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Basic Information

Basic Information
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Radiation has existed everywhere in the environment since the Earth's formation--in rocks, soil, water, and plants. The mining and processing of naturally occurring radioactive materials for use in medicine, power generation, consumer products, and industry inevitably generate emissions and waste. Recognizing the potential hazards of these activities, Congress designated EPA as the primary federal agency charged with protecting people and the environment from harmful and avoidable exposure to radiation.

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How We Protect You

EPA carries out its radiation protection responsibilities with several key, complementary activities:

Responding to Emergencies and Assisting in Homeland Security

EPA is the coordinating federal agency for responses to international emergencies involving radioactive materials, such as the accident at Chernobyl. EPA also provides guidance and training to other federal and state agencies in preparing for emergencies at U.S. nuclear plants, transportation accidents involving shipments of radioactive materials, and acts of nuclear terrorism. By conducting training exercises that simulate emergencies, EPA's Radiological Emergency Response Team and other agencies test their response plans and hone their skills.

Assessing Risks

EPA's scientists study both the risk of exposure--the way that radioactive materials move through the environment and the potential for human contact--and the risks from exposure--how radiation affects human health. They undertake several key activities in assessing risk:

Setting Protective Limits on Emissions

EPA uses its risk assessment results to set protective limits on radioactive emissions for all media--air, water, and soil--and to develop guidance for cleaning up radioactively contaminated Superfund sites. In turn, other federal and state agencies use EPA's standards to develop their own regulations. For example, the Nuclear Regulatory Commission uses EPA's standards to develop regulations for commercial nuclear facilities, and the Department of Energy uses them to develop regulations for facilities that once developed and produced nuclear weapons.

Informing People About Radiation and Radiation Hazards

EPA informs the public about radiation topics, such as radon in homes, through brochures, public service announcements, hotlines, and its Internet pages. When developing a regulations, EPA staff hold public meetings receive comments from the public. EPA staff are also available to answer specific questions.

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EPA's Radiation Protection Program Strategic Goals

Goal 1. Prepare for and respond to radiation emergencies.

Goal 2. Reduce exposures through sound environmental radiation regulations.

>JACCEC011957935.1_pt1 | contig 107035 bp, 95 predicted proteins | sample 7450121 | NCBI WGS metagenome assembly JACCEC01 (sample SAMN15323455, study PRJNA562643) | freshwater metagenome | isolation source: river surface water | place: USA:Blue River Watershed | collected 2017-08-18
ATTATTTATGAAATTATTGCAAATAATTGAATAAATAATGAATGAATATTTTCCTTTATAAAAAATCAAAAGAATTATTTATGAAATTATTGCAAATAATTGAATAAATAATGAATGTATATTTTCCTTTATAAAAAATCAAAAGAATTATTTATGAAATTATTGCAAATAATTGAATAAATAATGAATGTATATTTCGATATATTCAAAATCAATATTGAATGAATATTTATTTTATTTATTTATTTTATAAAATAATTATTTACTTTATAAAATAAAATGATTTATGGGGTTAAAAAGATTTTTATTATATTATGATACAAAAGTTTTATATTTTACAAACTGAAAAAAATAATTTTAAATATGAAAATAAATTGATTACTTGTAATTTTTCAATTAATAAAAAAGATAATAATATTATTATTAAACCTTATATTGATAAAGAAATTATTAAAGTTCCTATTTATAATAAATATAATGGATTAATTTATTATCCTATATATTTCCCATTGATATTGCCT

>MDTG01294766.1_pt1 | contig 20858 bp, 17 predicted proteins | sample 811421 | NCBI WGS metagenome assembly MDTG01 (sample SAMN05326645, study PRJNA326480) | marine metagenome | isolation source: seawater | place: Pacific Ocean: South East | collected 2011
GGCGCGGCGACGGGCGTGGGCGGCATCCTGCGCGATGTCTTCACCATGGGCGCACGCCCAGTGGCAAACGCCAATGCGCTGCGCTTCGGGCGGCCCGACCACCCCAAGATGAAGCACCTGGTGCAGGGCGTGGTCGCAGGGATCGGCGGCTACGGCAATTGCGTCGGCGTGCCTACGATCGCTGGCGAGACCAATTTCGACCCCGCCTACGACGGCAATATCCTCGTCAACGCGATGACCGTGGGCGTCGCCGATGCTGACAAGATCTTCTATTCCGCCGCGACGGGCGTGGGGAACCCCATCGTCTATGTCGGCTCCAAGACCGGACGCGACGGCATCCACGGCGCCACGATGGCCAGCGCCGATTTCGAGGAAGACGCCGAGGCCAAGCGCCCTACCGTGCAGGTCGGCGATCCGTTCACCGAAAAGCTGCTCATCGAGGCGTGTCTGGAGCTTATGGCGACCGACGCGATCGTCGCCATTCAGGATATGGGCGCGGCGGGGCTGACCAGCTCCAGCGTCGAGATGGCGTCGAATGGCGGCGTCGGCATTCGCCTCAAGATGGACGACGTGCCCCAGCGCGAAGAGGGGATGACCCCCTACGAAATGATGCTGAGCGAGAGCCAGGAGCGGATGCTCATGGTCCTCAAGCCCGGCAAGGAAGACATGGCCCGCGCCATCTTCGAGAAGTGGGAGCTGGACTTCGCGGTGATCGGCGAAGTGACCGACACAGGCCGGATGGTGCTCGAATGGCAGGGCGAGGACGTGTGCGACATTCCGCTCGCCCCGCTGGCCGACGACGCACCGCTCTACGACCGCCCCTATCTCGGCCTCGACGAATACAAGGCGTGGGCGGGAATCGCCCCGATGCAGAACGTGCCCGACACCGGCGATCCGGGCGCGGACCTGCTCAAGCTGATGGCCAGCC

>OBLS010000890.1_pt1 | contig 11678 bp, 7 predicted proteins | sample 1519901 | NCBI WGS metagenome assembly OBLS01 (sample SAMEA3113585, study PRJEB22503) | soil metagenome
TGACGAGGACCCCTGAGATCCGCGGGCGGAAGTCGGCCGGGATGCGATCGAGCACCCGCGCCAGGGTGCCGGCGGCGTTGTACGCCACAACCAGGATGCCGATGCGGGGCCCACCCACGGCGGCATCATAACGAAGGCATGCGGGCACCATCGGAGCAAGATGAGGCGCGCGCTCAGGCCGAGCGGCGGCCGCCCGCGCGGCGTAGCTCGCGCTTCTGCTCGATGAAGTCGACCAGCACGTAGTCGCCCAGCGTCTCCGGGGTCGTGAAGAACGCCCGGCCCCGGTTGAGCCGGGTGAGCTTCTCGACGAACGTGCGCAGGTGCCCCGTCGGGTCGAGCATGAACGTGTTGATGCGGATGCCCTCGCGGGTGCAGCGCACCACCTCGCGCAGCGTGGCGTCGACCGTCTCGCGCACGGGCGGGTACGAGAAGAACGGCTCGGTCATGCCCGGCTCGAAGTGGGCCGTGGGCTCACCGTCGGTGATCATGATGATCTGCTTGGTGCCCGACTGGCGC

Goal 3. Provide scientific and technical expertise for management of radioactive waste and contaminated media.

Goal 4. Develop and provide credible information to make effective risk-management decisions about radiation.

Goal 5. Promote responsible management of natural and man-made radiation sources and materials and encourage safer alternatives.

Goal 6. Foster a workforce that meets current and future challenges of radiation protection.

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How We Work with Other Organizations

As the Agency's experts on radiation, we coordinate with other EPA offices and other federal agencies to manage federal radiation protection programs. We provide emergency response training and analytical support to state and local and tribal governments. We provide guidance to other federal agencies on radiation protection matters. And we work closely with other national and international radiation protection organizations to further our scientific understanding of radiation risks.

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Your Role in Radiation Protection

Part of the responsibility for protecting people and the environment rests with the government, but individuals have responsibilities too. Government agencies, such as EPA and other federal, state, and local organizations undertake large-scale protective activities:

They also distribute information and provide opportunities for public involvement in the regulatory process.

Individuals have complementary responsibilities:

Participating in the Regulatory Process

When making environmental protection decisions, EPA seeks to provide the most extensive public participation possible. The Agency believes that open dialogue and public participation in both technical and nontechnical matters improves the regulatory process and fosters sound public policy decisions.

We hold public meetings and hearings to obtain comments on all proposed regulations. We communicate with other federal agencies, state and local governments, environmental and citizen groups, and other interested parties.

In addition, we maintain publicly available files of correspondence, technical support documents, and other material we receive during the regulatory process. For each regulation, these files, known as "dockets," are available in the Agency's official docket at EPA headquarters in Washington, DC. Sometimes, local public or university libraries agree to house duplicate, informational dockets in or near the communities most directly affected by the regulation.

EPA also provides information and opportunities to communicate directly with staff through its Internet pages, information lines, and staffed hotlines.

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